“They’re calling it ‘Stormageddon,’” she said while scrolling through her Twitter feed. “Oh dear, now people are thinking the drought is over.”
I laughed as she scrolled. I heard the rain over the phone where she was at in the Central Valley just as the rain began to fall over Southern California. It had just started raining in California, and there were already photos of cars crashed in ditches on the side of the road.
“Yeah, they’re calling it the storm of the decade in the Bay area,” I said. “They’re closing schools and everything.”
I could hear the rain picking up a bit outside my window. Cool water pooled in small puddles for the local kids to jump and run through. I watched as upset parents yelled from doorsteps at the children to get inside. Continue reading “Stormageddon and Rainy Days”→
I try to keep up with friends in between working and classes. However, I’ve noticed, as we have grown older, that we have been moving farther and farther apart, a few of these friends even leaving the country indefinitely.
“Oh, Fullerton?” A friend from Los Angeles would say. “That’s far.”
“Alright, I’ll come to you then.” And even when I used to live in LA County, the invisibly faint zone lines determined how often I would see someone.
Dating was another story. There have been times in the past that I would type an address in my Google Maps app and change my mind about a potential partner candidate. The zones determined area codes, friends, and lovers. Continue reading ““Z” is for Zones”→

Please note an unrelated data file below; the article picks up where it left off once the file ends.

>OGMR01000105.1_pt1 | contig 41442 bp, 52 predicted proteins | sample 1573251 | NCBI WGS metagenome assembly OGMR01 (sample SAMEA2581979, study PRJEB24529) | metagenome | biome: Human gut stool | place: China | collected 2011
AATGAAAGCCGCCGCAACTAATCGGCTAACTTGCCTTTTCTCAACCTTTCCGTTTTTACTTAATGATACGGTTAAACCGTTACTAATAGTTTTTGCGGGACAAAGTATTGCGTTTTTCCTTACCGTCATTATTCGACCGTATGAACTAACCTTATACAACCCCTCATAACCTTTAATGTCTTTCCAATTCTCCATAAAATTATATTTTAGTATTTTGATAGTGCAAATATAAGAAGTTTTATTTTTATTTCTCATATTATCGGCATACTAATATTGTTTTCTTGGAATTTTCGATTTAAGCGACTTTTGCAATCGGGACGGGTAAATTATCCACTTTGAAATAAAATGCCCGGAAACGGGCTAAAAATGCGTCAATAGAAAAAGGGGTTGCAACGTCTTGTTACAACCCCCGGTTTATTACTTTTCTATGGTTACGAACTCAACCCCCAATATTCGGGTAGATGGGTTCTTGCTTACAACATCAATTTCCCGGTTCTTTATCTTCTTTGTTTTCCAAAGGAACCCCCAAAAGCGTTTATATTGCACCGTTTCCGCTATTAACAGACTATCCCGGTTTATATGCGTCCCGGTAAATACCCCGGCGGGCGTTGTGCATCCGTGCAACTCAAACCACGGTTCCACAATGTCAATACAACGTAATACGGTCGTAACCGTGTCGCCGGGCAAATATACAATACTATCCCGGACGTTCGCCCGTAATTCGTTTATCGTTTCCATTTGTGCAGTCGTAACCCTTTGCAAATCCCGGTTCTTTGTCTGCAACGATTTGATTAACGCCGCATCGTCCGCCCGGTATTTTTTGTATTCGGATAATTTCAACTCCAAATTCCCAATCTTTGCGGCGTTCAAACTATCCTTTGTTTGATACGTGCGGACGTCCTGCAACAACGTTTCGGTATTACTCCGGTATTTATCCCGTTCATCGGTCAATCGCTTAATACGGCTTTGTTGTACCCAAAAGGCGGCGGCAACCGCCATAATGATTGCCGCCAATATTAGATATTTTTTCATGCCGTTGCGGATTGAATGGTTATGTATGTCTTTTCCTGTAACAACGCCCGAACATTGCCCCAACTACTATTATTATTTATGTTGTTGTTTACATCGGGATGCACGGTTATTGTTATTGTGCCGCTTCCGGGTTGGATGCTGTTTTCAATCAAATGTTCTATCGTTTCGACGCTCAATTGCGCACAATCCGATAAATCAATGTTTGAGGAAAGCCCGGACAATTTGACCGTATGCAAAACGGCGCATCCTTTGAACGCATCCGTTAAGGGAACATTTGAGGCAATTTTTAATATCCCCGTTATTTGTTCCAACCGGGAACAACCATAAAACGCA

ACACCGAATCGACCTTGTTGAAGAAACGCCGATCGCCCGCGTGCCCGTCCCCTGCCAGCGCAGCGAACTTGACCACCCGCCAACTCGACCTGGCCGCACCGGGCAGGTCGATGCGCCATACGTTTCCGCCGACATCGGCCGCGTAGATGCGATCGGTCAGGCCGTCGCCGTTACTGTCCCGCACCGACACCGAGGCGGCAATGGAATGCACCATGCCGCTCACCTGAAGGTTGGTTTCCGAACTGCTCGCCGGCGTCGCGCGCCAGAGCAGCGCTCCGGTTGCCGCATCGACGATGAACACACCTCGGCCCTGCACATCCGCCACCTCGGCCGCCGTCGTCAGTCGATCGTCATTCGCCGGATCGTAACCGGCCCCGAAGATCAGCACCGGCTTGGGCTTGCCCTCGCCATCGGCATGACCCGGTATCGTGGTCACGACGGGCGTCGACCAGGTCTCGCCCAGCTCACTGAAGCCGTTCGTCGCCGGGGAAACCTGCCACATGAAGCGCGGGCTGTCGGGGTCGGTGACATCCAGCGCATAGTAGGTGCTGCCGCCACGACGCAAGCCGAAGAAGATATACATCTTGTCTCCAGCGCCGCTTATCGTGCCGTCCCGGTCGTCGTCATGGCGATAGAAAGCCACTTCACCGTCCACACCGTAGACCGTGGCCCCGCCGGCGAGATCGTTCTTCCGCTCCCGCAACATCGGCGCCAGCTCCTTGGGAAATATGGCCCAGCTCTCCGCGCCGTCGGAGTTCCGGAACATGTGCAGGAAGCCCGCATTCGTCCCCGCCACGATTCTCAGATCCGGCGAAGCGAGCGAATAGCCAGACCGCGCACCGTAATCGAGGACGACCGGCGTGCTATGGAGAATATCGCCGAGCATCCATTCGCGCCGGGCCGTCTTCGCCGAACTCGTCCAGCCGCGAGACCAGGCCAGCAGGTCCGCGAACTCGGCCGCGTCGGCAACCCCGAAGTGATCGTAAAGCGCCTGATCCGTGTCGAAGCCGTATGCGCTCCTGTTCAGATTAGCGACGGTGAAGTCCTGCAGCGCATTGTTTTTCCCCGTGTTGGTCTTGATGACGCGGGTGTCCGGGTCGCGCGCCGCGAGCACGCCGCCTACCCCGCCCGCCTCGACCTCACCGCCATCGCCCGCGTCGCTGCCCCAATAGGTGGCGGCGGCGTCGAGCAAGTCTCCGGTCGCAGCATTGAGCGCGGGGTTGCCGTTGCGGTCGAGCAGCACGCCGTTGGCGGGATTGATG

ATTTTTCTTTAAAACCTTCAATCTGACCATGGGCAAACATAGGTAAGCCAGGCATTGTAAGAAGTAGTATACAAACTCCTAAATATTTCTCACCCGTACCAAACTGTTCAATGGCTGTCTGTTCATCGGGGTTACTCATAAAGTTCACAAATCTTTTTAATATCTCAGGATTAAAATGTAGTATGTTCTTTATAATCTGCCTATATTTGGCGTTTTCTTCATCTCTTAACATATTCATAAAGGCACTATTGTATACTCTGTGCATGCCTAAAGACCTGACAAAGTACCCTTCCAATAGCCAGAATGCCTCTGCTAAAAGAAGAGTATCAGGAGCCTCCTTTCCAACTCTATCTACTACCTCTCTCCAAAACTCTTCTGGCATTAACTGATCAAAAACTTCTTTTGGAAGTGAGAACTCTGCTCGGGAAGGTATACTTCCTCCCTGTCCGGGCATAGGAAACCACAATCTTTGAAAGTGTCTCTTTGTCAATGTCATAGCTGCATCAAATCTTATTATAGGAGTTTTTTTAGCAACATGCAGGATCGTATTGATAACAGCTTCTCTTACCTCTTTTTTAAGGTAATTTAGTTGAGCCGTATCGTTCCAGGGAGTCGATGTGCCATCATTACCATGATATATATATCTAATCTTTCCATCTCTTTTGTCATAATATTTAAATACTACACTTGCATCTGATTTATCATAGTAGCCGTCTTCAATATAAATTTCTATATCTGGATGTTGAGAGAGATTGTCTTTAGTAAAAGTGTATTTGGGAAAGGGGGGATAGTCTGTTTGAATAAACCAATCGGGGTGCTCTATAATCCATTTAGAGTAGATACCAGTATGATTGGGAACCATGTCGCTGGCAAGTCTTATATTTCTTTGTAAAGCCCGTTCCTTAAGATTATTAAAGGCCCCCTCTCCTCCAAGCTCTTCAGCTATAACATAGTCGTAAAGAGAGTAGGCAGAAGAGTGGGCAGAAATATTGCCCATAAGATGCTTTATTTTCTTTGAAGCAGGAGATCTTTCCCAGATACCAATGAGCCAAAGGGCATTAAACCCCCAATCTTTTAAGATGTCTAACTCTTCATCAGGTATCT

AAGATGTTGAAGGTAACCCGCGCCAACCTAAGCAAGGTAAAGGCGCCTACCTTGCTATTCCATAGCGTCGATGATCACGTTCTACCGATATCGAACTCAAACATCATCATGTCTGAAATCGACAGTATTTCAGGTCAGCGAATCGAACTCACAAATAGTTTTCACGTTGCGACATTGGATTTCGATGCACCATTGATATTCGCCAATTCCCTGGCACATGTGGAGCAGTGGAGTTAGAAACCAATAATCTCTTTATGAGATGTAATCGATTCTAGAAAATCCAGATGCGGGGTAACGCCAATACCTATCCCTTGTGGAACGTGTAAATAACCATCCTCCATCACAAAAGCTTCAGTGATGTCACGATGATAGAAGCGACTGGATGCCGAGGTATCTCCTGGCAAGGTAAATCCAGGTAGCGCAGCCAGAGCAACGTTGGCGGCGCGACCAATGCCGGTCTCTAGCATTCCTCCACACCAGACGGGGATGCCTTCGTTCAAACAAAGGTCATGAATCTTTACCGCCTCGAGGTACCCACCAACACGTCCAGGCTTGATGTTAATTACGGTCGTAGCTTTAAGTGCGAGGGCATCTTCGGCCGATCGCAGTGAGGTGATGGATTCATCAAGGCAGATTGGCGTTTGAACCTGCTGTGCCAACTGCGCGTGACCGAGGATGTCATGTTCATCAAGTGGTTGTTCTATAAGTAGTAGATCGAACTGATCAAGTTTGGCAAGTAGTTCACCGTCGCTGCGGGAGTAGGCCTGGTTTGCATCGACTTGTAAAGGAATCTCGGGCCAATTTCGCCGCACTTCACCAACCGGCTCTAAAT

The students sat down in their usual half circle in the classroom, leaving room for their professor to sit at the table in the front. There were only six of them, which certainly made the students feel as though they were closer to each other personally, than those they have met in other classes during their undergrad years. Some how the same seating arrangement that they had experienced in preschool came back around as a trend when they become graduate students.
One of the students, who wore her long blonde hair tied back in a ponytail, looked up from the papers laid out on the desk in front of her as I walked into the room. “Hey, so how was your Thanksgiving?” Continue reading ““Y” is for Yams”→
The day before we left France was another cool and slightly gloomy day. It had poured and sprinkled off and on every day in Paris except for the first extremely hot day that we arrived. It didn’t really rain as we headed for the metro and onto a train to Versailles, however, it rained for a moment while we took shelter inside of a Parisian McDonalds.
After eating our beignets and macaroons from the French-ified restaurant, we walked down several blocks to visit Château de Versailles. It was slightly strange walking off the path of the suburban surroundings and onto the property, which once housed monarchs.
There the Palace of Versailles stood as a symbol of the system of absolute monarchy of the “Ancien Régime” in the middle of a country village, and it continued to sit beautifully dripping gold in the wealthy modern suburbs of Paris. Continue reading ““V” is for Versailles”→